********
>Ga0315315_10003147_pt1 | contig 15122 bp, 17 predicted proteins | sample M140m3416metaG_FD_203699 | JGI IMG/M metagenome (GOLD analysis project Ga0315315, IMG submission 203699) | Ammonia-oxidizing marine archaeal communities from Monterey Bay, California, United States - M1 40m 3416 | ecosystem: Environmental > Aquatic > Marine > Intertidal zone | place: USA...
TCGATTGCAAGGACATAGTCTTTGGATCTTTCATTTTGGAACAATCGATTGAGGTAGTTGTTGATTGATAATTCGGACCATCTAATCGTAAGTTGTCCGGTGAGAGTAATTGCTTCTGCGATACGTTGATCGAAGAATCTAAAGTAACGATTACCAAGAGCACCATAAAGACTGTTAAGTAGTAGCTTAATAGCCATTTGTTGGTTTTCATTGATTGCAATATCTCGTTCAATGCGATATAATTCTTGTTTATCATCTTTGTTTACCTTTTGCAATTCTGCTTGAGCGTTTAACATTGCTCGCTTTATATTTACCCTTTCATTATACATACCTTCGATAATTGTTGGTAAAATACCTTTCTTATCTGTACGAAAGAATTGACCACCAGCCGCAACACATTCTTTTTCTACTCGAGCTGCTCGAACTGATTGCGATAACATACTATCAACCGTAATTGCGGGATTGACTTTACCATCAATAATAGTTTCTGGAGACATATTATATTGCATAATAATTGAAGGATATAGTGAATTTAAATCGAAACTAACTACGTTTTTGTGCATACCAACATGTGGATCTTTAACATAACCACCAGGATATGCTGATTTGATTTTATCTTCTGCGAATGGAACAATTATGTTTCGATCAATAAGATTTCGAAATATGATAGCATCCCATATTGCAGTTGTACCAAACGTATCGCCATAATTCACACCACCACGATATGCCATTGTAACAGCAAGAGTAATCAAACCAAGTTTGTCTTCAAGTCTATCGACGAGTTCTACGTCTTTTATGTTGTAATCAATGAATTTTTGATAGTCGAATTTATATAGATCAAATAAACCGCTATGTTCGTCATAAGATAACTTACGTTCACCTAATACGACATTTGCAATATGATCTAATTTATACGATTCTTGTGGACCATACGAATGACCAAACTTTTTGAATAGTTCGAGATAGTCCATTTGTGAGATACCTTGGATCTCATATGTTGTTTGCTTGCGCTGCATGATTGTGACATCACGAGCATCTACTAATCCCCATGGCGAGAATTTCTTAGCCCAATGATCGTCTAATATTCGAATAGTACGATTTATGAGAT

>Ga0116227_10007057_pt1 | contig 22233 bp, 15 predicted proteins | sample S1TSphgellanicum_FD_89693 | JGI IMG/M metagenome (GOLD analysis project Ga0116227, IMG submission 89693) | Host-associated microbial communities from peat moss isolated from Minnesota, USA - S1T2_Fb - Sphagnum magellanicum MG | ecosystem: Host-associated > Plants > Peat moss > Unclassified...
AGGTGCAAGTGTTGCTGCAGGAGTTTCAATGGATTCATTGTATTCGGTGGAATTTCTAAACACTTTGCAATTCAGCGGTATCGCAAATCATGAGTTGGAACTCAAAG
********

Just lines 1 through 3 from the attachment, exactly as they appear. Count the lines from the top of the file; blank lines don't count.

>Ga0315315_10003147_pt1 | contig 15122 bp, 17 predicted proteins | sample M140m3416metaG_FD_203699 | JGI IMG/M metagenome (GOLD analysis project Ga0315315, IMG submission 203699) | Ammonia-oxidizing marine archaeal communities from Monterey Bay, California, United States - M1 40m 3416 | ecosystem: Environmental > Aquatic > Marine > Intertidal zone | place: USA...
TCGATTGCAAGGACATAGTCTTTGGATCTTTCATTTTGGAACAATCGATTGAGGTAGTTGTTGATTGATAATTCGGACCATCTAATCGTAAGTTGTCCGGTGAGAGTAATTGCTTCTGCGATACGTTGATCGAAGAATCTAAAGTAACGATTACCAAGAGCACCATAAAGACTGTTAAGTAGTAGCTTAATAGCCATTTGTTGGTTTTCATTGATTGCAATATCTCGTTCAATGCGATATAATTCTTGTTTATCATCTTTGTTTACCTTTTGCAATTCTGCTTGAGCGTTTAACATTGCTCGCTTTATATTTACCCTTTCATTATACATACCTTCGATAATTGTTGGTAAAATACCTTTCTTATCTGTACGAAAGAATTGACCACCAGCCGCAACACATTCTTTTTCTACTCGAGCTGCTCGAACTGATTGCGATAACATACTATCAACCGTAATTGCGGGATTGACTTTACCATCAATAATAGTTTCTGGAGACATATTATATTGCATAATAATTGAAGGATATAGTGAATTTAAATCGAAACTAACTACGTTTTTGTGCATACCAACATGTGGATCTTTAACATAACCACCAGGATATGCTGATTTGATTTTATCTTCTGCGAATGGAACAATTATGTTTCGATCAATAAGATTTCGAAATATGATAGCATCCCATATTGCAGTTGTACCAAACGTATCGCCATAATTCACACCACCACGATATGCCATTGTAACAGCAAGAGTAATCAAACCAAGTTTGTCTTCAAGTCTATCGACGAGTTCTACGTCTTTTATGTTGTAATCAATGAATTTTTGATAGTCGAATTTATATAGATCAAATAAACCGCTATGTTCGTCATAAGATAACTTACGTTCACCTAATACGACATTTGCAATATGATCTAATTTATACGATTCTTGTGGACCATACGAATGACCAAACTTTTTGAATAGTTCGAGATAGTCCATTTGTGAGATACCTTGGATCTCATATGTTGTTTGCTTGCGCTGCATGATTGTGACATCACGAGCATCTACTAATCCCCATGGCGAGAATTTCTTAGCCCAATGATCGTCTAATATTCGAATAGTACGATTTATGAGAT

>Ga0116227_10007057_pt1 | contig 22233 bp, 15 predicted proteins | sample S1TSphgellanicum_FD_89693 | JGI IMG/M metagenome (GOLD analysis project Ga0116227, IMG submission 89693) | Host-associated microbial communities from peat moss isolated from Minnesota, USA - S1T2_Fb - Sphagnum magellanicum MG | ecosystem: Host-associated > Plants > Peat moss > Unclassified...